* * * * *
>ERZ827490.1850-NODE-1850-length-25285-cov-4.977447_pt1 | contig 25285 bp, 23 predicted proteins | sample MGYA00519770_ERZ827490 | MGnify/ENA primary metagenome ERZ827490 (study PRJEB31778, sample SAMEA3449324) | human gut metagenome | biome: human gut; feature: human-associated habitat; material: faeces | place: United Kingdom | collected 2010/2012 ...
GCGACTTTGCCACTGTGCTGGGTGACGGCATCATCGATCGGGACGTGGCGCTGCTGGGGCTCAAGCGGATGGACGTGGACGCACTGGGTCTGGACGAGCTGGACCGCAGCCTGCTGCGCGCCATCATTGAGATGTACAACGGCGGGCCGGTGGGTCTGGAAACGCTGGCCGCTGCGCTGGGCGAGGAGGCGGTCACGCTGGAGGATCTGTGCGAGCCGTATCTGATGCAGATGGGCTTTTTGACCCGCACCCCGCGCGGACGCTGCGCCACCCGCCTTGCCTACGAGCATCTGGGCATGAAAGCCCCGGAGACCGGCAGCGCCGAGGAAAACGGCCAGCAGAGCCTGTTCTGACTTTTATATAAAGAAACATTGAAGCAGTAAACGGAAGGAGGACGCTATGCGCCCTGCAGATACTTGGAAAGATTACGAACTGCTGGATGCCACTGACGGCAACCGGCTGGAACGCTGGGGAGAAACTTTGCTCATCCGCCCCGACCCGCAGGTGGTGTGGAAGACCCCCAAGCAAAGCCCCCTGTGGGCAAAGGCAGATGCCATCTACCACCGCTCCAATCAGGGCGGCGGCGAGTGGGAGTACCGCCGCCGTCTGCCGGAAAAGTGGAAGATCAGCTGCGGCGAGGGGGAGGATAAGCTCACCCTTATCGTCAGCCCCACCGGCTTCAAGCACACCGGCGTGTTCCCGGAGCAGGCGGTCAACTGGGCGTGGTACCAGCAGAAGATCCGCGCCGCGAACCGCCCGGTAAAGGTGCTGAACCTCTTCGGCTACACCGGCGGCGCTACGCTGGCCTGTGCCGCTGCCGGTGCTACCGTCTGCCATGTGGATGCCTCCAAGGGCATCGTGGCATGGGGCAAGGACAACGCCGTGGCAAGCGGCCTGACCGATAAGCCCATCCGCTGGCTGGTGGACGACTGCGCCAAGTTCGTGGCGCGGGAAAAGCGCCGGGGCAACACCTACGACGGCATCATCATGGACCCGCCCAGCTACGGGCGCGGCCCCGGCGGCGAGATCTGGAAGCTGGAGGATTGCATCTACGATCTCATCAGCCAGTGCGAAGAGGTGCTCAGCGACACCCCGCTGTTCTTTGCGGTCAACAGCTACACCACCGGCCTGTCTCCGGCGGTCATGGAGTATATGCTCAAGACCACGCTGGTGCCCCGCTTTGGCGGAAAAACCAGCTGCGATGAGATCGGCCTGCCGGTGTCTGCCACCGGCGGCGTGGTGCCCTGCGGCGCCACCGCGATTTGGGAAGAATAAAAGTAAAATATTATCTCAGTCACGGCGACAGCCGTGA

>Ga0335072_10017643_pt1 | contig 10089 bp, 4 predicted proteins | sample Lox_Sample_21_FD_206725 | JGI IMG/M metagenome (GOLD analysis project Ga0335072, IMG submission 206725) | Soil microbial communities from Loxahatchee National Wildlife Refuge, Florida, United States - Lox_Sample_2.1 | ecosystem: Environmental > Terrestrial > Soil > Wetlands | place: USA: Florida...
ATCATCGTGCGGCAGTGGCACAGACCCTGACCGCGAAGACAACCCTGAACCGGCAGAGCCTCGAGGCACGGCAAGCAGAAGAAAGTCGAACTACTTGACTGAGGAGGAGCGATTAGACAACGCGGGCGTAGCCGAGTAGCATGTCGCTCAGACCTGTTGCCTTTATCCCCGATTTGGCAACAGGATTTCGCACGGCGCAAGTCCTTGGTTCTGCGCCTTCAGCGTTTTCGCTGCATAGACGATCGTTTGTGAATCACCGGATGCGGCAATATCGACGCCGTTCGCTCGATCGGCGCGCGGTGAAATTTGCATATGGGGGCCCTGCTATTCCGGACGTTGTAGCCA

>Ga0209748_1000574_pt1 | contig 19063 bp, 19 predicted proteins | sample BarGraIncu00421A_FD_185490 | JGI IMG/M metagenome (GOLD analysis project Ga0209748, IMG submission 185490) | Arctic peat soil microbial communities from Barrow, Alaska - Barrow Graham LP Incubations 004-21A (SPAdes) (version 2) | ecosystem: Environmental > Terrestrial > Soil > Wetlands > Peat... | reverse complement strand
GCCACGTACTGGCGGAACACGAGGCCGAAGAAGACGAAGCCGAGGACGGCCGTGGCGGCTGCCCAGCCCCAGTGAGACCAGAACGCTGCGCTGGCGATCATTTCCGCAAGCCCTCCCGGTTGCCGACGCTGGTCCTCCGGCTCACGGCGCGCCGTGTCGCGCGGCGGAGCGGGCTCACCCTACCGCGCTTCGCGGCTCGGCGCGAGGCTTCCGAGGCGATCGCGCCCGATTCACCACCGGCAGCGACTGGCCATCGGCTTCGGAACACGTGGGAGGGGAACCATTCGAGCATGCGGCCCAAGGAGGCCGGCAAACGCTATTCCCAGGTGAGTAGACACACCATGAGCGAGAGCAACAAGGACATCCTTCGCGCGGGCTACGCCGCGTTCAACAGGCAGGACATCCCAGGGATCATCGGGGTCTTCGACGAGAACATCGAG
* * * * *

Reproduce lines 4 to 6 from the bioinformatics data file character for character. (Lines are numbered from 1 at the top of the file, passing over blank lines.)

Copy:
ATCATCGTGCGGCAGTGGCACAGACCCTGACCGCGAAGACAACCCTGAACCGGCAGAGCCTCGAGGCACGGCAAGCAGAAGAAAGTCGAACTACTTGACTGAGGAGGAGCGATTAGACAACGCGGGCGTAGCCGAGTAGCATGTCGCTCAGACCTGTTGCCTTTATCCCCGATTTGGCAACAGGATTTCGCACGGCGCAAGTCCTTGGTTCTGCGCCTTCAGCGTTTTCGCTGCATAGACGATCGTTTGTGAATCACCGGATGCGGCAATATCGACGCCGTTCGCTCGATCGGCGCGCGGTGAAATTTGCATATGGGGGCCCTGCTATTCCGGACGTTGTAGCCA

>Ga0209748_1000574_pt1 | contig 19063 bp, 19 predicted proteins | sample BarGraIncu00421A_FD_185490 | JGI IMG/M metagenome (GOLD analysis project Ga0209748, IMG submission 185490) | Arctic peat soil microbial communities from Barrow, Alaska - Barrow Graham LP Incubations 004-21A (SPAdes) (version 2) | ecosystem: Environmental > Terrestrial > Soil > Wetlands > Peat... | reverse complement strand
GCCACGTACTGGCGGAACACGAGGCCGAAGAAGACGAAGCCGAGGACGGCCGTGGCGGCTGCCCAGCCCCAGTGAGACCAGAACGCTGCGCTGGCGATCATTTCCGCAAGCCCTCCCGGTTGCCGACGCTGGTCCTCCGGCTCACGGCGCGCCGTGTCGCGCGGCGGAGCGGGCTCACCCTACCGCGCTTCGCGGCTCGGCGCGAGGCTTCCGAGGCGATCGCGCCCGATTCACCACCGGCAGCGACTGGCCATCGGCTTCGGAACACGTGGGAGGGGAACCATTCGAGCATGCGGCCCAAGGAGGCCGGCAAACGCTATTCCCAGGTGAGTAGACACACCATGAGCGAGAGCAACAAGGACATCCTTCGCGCGGGCTACGCCGCGTTCAACAGGCAGGACATCCCAGGGATCATCGGGGTCTTCGACGAGAACATCGAG